## Introduction:

Using Karl Friston’s Free Energy Principle and an Entropic formulation of normal numbers we are able to demonstrate that normal sequences don’t have an efficient neural code as they are not compressible. This observation is important because the human brain can only consider sequential data that is finite-state compressible.

This raises the question of whether all that is observable is all there is, and whether the human brain is equivalent to the human mind.

## Predictive Coding and Efficient Neural Codes:

While there are multiple accounts of how organisms construct efficient neural codes at the computational level [8], Karl Friston has formulated an ecologically-realistic account known as the Free Energy Principle. According to this principle, an organism finds efficient representations for observations that diminish long-term average surprise relative to its environment.

Mathematically, Friston’s principle involves the minimisation of the entropy of an organism’s sensory states formulated as follows:

$$H(y) = \lim_{T \to \infty} \frac{1}{T} \int_{0}^T -\ln p(y|m) dt$$

where $$m$$ refers to the organism’s model of its environment and $$y$$ represents the organism’s sensory input.

From the vantage point of an organism minimising entropy (1), an observation(or percept) corresponds to a neural code that diminishes its long-term uncertainty concerning its environment. Thus, a Fristonian organism that is Bayes-optimal would tend to classify unpredictable sequences of sensory input as uninformative.

Assuming that biological neural information processing may be modelled by finite-state machines, this raises the question of whether a finite-state incompressible sequence may be physically-meaningful. Considering the ubiquity of normal numbers, this raises the possibility that potentially important physical relationships may escape the analysis of a biological organism minimising its free energy bound on surprise. In particular, it is worth noting that Archimedes’ constant which serves as a Rosetta Stone both in mathematics and physics is conjectured to be a normal number based on strong experimental evidence [2].

As modern Artificial Intelligence systems are modelled upon biological neural networks this analysis is of general interest to AI researchers that would like to understand the epistemic limits of deep learning.

## An Entropic formulation of normal number:

Without loss of generality, let $$\Sigma = \{0,1\}$$ be a finite alphabet and $$\Sigma^{\infty}$$ be the set of all sequences that may be drawn from that alphabet. Let $$S \in \Sigma^{\infty}$$ be such a sequence and for each $$a \in \Sigma$$ let $$N_S(a,n)$$ denote the number of times the digit appears in the first $$n$$ digits of the sequence $$S$$.

We say that $$S$$ is simply normal if:

$$\forall a \in \Sigma, \lim_{n \to \infty} \frac{N_S(a,n)}{n} = \frac{1}{2}$$

Now, let $$w$$ denote any finite string in $$\Sigma^*$$ and let $$N_S(w,n)$$ be the number of times the string $$w$$ appears as a substring in the first $$n$$ digits of the sequence $$S$$. $$S$$ is normal if, for all finite strings $$w \in \Sigma^*$$:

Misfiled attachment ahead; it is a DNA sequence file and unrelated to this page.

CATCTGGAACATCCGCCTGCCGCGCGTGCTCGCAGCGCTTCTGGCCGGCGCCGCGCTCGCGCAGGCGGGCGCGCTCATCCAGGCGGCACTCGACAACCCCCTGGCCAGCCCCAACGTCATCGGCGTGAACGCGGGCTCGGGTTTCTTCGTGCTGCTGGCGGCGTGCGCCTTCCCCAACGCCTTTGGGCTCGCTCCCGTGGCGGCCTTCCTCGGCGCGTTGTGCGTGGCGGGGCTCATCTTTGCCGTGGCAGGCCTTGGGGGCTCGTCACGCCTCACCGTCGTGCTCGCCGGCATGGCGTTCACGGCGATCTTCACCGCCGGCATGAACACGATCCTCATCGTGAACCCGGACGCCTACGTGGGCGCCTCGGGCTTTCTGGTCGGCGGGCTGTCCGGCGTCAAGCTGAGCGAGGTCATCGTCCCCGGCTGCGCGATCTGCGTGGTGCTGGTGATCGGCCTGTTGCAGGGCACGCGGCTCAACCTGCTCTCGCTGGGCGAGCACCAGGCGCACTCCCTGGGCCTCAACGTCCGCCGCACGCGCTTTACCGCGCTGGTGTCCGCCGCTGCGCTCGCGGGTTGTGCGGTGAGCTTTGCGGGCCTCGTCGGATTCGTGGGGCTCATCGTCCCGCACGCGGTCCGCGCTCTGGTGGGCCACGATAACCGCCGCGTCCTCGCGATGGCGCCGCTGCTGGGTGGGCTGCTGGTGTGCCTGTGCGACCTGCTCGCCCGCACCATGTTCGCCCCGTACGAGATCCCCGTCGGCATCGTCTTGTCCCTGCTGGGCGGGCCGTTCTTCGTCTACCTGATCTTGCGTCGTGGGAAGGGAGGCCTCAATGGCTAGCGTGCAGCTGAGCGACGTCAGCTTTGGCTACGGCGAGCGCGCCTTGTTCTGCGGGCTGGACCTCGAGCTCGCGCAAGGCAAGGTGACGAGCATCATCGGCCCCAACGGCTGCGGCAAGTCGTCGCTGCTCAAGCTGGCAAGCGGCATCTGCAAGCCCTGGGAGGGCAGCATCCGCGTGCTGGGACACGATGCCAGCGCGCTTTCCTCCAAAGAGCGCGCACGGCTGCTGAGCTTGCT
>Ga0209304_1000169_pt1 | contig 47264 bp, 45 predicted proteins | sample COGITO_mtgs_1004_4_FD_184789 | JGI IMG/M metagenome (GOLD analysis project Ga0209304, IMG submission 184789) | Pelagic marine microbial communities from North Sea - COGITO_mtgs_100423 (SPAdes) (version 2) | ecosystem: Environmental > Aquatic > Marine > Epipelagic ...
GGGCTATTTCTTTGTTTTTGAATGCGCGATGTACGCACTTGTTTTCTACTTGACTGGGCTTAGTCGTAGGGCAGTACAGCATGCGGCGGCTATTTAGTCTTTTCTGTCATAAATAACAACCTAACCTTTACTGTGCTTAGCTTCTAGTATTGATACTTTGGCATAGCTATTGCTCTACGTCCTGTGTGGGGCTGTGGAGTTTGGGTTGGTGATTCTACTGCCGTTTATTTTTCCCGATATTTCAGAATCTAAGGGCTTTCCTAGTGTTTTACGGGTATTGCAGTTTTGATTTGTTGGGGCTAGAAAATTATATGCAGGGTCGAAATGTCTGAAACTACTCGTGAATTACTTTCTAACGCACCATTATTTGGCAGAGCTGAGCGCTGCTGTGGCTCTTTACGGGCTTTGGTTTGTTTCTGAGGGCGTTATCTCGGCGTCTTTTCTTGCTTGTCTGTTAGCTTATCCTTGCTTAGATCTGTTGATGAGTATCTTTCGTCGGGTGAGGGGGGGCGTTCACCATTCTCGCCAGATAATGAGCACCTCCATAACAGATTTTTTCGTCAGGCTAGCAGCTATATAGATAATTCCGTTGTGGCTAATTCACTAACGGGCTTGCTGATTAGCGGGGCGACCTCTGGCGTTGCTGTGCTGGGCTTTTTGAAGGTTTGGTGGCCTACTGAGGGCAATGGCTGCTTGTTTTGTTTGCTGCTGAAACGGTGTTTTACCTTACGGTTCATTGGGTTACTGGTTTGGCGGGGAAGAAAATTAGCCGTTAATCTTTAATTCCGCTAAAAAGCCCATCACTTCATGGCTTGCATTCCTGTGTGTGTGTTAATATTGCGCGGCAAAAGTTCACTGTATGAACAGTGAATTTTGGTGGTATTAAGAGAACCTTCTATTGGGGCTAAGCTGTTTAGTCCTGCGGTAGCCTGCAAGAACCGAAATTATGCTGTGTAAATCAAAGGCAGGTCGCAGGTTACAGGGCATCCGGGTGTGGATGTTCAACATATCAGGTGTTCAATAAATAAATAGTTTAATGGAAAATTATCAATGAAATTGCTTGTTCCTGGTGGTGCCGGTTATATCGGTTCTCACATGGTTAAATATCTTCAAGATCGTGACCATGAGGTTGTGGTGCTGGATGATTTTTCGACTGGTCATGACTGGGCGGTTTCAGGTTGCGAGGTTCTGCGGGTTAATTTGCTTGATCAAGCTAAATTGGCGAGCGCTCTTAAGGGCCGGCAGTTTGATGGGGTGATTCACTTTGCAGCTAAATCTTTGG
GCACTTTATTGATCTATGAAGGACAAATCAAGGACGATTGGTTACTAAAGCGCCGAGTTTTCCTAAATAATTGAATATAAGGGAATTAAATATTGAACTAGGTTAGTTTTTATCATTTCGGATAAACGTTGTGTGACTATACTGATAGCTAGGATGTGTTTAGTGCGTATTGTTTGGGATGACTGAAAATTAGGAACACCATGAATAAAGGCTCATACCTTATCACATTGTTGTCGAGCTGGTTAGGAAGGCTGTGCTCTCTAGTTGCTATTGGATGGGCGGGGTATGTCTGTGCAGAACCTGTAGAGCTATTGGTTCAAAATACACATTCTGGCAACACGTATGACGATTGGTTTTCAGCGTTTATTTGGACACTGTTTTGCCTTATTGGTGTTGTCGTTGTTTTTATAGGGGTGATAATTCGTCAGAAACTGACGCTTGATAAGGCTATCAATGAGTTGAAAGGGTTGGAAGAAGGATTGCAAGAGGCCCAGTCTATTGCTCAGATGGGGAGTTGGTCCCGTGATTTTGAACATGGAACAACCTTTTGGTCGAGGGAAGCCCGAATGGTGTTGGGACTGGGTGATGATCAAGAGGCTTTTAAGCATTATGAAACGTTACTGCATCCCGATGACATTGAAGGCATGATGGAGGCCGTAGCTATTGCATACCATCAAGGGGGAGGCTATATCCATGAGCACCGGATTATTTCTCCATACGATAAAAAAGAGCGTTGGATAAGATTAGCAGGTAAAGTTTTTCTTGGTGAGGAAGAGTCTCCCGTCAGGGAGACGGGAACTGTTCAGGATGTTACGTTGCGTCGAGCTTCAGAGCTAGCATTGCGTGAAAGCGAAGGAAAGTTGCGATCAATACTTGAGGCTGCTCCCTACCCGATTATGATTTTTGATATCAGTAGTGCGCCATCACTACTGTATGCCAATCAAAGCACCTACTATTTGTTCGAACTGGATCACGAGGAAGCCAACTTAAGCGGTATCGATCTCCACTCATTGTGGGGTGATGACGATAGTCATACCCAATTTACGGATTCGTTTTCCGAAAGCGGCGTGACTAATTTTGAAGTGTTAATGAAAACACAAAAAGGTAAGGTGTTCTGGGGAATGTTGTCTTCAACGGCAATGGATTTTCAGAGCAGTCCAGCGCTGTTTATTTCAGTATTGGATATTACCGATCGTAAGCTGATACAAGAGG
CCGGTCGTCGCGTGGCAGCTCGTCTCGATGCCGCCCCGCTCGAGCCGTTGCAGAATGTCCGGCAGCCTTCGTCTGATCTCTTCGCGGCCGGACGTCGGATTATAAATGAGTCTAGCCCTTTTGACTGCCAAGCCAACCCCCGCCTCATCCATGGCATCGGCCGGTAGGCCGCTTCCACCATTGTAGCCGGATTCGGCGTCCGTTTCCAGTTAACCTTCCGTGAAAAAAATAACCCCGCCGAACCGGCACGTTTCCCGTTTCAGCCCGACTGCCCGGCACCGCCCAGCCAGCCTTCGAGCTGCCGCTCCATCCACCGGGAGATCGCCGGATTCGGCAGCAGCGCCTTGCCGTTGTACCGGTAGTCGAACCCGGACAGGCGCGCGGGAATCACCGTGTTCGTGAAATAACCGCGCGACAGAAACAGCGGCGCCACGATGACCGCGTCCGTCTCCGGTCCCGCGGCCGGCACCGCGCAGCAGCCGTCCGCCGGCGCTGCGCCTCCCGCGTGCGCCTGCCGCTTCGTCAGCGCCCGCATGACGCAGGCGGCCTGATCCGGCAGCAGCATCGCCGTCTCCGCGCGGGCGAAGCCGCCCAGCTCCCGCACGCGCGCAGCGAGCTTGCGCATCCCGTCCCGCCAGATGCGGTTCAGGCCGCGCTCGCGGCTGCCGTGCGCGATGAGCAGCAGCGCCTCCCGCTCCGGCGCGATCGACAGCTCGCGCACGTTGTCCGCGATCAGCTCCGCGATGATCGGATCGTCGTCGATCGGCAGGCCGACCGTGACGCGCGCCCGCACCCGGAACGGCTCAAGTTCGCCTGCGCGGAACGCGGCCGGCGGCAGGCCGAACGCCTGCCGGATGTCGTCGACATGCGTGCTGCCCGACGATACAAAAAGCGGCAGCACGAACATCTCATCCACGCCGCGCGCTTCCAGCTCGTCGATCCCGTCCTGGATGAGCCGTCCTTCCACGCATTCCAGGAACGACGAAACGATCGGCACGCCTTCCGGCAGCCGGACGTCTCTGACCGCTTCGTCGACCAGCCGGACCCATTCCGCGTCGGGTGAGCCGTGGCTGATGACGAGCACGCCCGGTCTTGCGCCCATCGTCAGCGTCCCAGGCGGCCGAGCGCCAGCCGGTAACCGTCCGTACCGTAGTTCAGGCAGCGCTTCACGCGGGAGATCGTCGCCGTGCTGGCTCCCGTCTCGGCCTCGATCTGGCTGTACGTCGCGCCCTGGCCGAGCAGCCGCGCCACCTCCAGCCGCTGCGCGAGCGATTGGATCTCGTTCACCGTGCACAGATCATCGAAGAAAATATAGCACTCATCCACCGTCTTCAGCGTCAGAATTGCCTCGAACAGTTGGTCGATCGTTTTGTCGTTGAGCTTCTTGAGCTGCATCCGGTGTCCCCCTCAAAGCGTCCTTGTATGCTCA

$$\lim_{n \to \infty} \frac{N_S(w,n)}{n} = \frac{1}{2^{|w|}}$$

It is worth pointing out that an information-theoretic formulation of normal numbers in base-2 may be derived using the Asymptotic Equipartition Property [10]. If we construct messages of length $$N$$ using the alphabet $$\Sigma = \{a,b\}$$, and the asymptotic frequency of each character is given by:

$$P(a)=P(b) = \frac{1}{2}$$

then for large $$N$$, the message will consist of $$\frac{N}{2}$$ occurrences of $$a$$ and $$\frac{N}{2}$$ occurrences of $$b$$. Using Stirling’s approximation, the number of such messages is given by:

$$\frac{N!}{\big(\lfloor \frac{N}{2} \rfloor\big)^2} \sim \frac{N^N}{(\frac{N}{2})^N} = 2^{N \cdot S}$$

where $$S$$ is the Shannon Entropy per letter:

$$S = -\frac{1}{2}\log_2 \frac{1}{2} -\frac{1}{2}\log_2 \frac{1}{2} = 1$$

Therefore, the typical information gained from observing such a message of length $$N$$ is on the order of $$N$$ bits. From this Entropic formulation of normal numbers we may deduce that there is no efficient neural code for normal numbers as they are not compressible.

## References

1. Patrick Billingsley. Prime Numbers and Brownian Motion. The American Mathematical Monthly. 1973.

2. Francisco J. Aragón Artacho, David H. Bailey, Jonathan M. Borwein, Peter B. Borwein. Walking on real numbers. 2012.

3. Yiftach Dayan, Arijit Ganguly, Barak Weiss. Random walks on tori and normal numbers in self similar sets. Arxiv. 2020.

4. Alan Edelman, Brian D. Sutton. From Random Matrices to Stochastic Operators. Arxiv. 2006.

5. Bialek & Tishby. Predictive Information. Arxiv. 1999.

6. Karl Friston. The Free Energy Principle: a rough guide to the brain? Cell Press. 2009.

7. S. P. Strong, Roland Koberle, Rob R. de Ruyter van Steveninck, and William Bialek. Entropy and Information in Neural Spike Trains. Physical Review Letters. 1998.

8. William Bialek, Rob R. de Ruyter van Steveninck and Naftali Tishby. Efficient representation as a design principle for neural coding and computation. Arxiv. 2007.

9. Noga Zaslavsky, Charles Kemp, Terry Regier, and Naftali Tishby. Efficient compression in color naming and its evolution. 2018.

10. Edward Witten. A Mini-Introduction To Information Theory. Arxiv. 2019.